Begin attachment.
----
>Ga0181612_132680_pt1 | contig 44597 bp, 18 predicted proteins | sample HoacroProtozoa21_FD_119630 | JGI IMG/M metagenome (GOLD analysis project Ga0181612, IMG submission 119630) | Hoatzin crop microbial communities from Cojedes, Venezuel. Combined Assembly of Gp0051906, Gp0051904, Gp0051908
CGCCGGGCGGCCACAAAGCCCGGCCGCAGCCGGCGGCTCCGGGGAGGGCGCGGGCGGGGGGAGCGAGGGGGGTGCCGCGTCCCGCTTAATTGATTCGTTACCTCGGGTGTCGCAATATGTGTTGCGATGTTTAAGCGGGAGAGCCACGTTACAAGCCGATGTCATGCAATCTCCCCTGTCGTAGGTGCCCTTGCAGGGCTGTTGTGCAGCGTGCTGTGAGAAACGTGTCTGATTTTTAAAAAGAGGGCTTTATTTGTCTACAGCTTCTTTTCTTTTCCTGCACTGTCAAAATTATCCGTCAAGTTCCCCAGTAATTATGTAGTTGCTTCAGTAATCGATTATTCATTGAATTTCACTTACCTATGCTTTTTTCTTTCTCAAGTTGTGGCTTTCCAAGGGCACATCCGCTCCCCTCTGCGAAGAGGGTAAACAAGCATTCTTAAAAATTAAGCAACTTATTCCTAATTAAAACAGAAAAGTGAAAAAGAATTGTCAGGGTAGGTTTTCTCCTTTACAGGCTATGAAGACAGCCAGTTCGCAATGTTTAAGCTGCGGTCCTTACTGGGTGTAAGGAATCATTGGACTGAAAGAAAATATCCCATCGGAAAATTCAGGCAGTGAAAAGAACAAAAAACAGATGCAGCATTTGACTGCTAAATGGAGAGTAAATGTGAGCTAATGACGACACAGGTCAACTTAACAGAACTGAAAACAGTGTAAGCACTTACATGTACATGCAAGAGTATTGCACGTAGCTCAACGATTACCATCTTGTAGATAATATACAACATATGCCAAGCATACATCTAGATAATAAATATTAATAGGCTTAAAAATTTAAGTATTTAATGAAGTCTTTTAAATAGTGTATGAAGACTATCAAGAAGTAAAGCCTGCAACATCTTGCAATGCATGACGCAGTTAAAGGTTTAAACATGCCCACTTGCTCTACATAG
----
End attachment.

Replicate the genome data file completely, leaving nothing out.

>Ga0181612_132680_pt1 | contig 44597 bp, 18 predicted proteins | sample HoacroProtozoa21_FD_119630 | JGI IMG/M metagenome (GOLD analysis project Ga0181612, IMG submission 119630) | Hoatzin crop microbial communities from Cojedes, Venezuel. Combined Assembly of Gp0051906, Gp0051904, Gp0051908
CGCCGGGCGGCCACAAAGCCCGGCCGCAGCCGGCGGCTCCGGGGAGGGCGCGGGCGGGGGGAGCGAGGGGGGTGCCGCGTCCCGCTTAATTGATTCGTTACCTCGGGTGTCGCAATATGTGTTGCGATGTTTAAGCGGGAGAGCCACGTTACAAGCCGATGTCATGCAATCTCCCCTGTCGTAGGTGCCCTTGCAGGGCTGTTGTGCAGCGTGCTGTGAGAAACGTGTCTGATTTTTAAAAAGAGGGCTTTATTTGTCTACAGCTTCTTTTCTTTTCCTGCACTGTCAAAATTATCCGTCAAGTTCCCCAGTAATTATGTAGTTGCTTCAGTAATCGATTATTCATTGAATTTCACTTACCTATGCTTTTTTCTTTCTCAAGTTGTGGCTTTCCAAGGGCACATCCGCTCCCCTCTGCGAAGAGGGTAAACAAGCATTCTTAAAAATTAAGCAACTTATTCCTAATTAAAACAGAAAAGTGAAAAAGAATTGTCAGGGTAGGTTTTCTCCTTTACAGGCTATGAAGACAGCCAGTTCGCAATGTTTAAGCTGCGGTCCTTACTGGGTGTAAGGAATCATTGGACTGAAAGAAAATATCCCATCGGAAAATTCAGGCAGTGAAAAGAACAAAAAACAGATGCAGCATTTGACTGCTAAATGGAGAGTAAATGTGAGCTAATGACGACACAGGTCAACTTAACAGAACTGAAAACAGTGTAAGCACTTACATGTACATGCAAGAGTATTGCACGTAGCTCAACGATTACCATCTTGTAGATAATATACAACATATGCCAAGCATACATCTAGATAATAAATATTAATAGGCTTAAAAATTTAAGTATTTAATGAAGTCTTTTAAATAGTGTATGAAGACTATCAAGAAGTAAAGCCTGCAACATCTTGCAATGCATGACGCAGTTAAAGGTTTAAACATGCCCACTTGCTCTACATAG